Create a Panorama
Panoramic images have an enduring appeal, mainly because they most closely replicate our viewing experience when we look at a big vista: our eyes scan across the scene, taking it all in. The adoption of the widescreen format as standard for TV and movies has arguably boosted their popularity further in recent years.
Creating a stitched panorama is a two-stage process. First, you need to take a series of shots, then you need to combine them into a single panoramic image on the computer. Specialist software is available to “stitch” images together, but excellent results can be obtained using the industry standard software, Adobe Lightroom or Photoshop.
Photoshop Elements also has the facility to merge images. Specialist tripod heads for shooting panoramas are available-these make lining up your shots easier-but, unless you plan on creating a lot of them, any good, stable head will do.
Serious panorama photographers will insist that images should be shot in portrait (vertical) format, which means you will need to shoot seven or more images to provide a wide enough view.
It’s certainly true that you will get less distortion if you stitch vertical images, but for this assignment you can shoot in landscape orientation and post-process using the instructions overleaf. As long as you have no close foreground, you won’t run into any serious problems. This also has the advantage of requiring fewer images, and therefore there is less chance of the light changing dramatically in the time it takes to shoot your sequence.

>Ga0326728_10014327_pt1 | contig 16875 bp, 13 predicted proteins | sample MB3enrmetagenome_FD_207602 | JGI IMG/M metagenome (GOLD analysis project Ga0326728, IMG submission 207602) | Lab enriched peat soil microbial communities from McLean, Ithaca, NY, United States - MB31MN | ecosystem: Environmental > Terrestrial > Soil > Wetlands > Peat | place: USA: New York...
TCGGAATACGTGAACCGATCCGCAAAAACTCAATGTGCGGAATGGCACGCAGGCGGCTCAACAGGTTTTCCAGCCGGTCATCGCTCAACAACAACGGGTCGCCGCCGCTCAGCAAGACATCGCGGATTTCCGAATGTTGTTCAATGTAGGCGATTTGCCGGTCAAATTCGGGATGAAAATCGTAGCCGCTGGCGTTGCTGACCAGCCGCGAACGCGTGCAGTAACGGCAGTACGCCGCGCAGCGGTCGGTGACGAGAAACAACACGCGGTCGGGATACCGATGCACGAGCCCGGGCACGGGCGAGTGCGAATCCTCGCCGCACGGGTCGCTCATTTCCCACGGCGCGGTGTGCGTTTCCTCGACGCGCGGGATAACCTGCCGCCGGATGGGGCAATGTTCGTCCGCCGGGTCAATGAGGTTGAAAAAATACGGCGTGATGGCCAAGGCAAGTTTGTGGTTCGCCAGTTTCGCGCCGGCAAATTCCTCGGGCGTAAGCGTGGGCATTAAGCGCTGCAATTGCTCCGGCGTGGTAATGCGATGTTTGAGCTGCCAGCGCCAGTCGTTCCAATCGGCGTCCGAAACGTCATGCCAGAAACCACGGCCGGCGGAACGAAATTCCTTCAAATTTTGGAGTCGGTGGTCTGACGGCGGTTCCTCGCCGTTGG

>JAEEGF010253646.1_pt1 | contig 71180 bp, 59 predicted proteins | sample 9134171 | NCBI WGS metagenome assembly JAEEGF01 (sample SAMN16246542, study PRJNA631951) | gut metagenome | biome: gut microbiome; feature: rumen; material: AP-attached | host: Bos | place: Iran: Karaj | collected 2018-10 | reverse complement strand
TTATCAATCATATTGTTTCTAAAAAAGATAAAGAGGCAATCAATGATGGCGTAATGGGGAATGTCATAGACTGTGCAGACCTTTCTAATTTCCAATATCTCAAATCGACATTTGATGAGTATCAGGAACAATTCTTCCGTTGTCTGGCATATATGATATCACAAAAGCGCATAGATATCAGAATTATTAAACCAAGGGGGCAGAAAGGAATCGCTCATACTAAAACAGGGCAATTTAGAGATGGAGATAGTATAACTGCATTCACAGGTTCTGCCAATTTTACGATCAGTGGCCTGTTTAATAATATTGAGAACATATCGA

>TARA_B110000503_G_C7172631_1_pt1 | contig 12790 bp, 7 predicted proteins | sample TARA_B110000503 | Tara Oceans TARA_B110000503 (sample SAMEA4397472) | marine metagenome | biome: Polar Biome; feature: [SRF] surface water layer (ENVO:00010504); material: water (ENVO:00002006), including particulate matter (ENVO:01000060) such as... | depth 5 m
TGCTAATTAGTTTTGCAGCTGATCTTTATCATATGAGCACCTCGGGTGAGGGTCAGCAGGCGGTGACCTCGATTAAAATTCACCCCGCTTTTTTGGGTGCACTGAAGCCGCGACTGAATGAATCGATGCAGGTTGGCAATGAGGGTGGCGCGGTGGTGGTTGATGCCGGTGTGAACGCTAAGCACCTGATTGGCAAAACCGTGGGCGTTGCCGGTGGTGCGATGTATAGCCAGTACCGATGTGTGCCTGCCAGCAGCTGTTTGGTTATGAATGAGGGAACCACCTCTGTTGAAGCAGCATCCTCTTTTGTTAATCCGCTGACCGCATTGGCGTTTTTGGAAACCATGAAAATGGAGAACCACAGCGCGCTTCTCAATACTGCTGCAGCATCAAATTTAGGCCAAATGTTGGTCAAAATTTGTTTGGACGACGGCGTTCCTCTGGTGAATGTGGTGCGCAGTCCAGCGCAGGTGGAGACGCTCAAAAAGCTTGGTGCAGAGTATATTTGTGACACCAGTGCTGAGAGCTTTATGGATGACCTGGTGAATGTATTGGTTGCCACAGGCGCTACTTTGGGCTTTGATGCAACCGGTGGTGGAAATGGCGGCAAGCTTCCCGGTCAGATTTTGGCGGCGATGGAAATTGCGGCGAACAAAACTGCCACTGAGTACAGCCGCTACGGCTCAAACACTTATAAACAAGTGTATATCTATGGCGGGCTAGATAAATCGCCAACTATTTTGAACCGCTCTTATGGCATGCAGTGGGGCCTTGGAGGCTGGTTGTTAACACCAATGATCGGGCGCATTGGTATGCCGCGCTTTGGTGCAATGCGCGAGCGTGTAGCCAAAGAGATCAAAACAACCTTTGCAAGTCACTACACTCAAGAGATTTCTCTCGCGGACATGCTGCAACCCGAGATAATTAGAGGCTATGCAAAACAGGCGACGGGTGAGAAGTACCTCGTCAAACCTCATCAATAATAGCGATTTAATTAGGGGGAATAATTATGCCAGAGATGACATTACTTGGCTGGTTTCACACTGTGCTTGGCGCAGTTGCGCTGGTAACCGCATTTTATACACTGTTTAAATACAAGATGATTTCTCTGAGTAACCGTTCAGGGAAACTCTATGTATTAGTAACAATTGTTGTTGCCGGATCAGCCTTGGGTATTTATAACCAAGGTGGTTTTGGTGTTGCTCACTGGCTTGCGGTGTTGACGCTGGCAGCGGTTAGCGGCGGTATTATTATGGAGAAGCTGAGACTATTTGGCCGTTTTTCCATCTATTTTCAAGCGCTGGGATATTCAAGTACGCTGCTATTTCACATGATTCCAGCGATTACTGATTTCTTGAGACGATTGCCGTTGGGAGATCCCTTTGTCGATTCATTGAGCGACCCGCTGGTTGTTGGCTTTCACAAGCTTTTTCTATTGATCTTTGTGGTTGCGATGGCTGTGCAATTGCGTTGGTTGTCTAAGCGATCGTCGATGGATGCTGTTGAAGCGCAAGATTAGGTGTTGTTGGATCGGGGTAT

View the images
- Shoot in Manual exposure mode, so the exposure is consistent across the frames.
- Allow extra space at the top and bottom of the image for cropping.
- Don’t use a polarizing filter. As the camera angle changes, so will the amount of polarization, which will be uneven across the frames as a result.
- Pan the camera between each shot, allowing an overlap of around 30 per cent from one shot to the next.
- Tripod (with spirit level)
- Stable tripod head
- Leveling base (optional)
- Post-processing software, such as Adobe Photoshop or Lightroom
- Getting the tripod and camera completely level is the key to a good panorama.
- Use a tripod with a built-in spirit level to help you set up accurately – a levelling base will make this even easier.
- Use your camera’s electronic level if it has one or use a hotshot-mounted bubble level.
- A pan-and-tilt tripod head or a three-way geared head will make it easier together your camera level.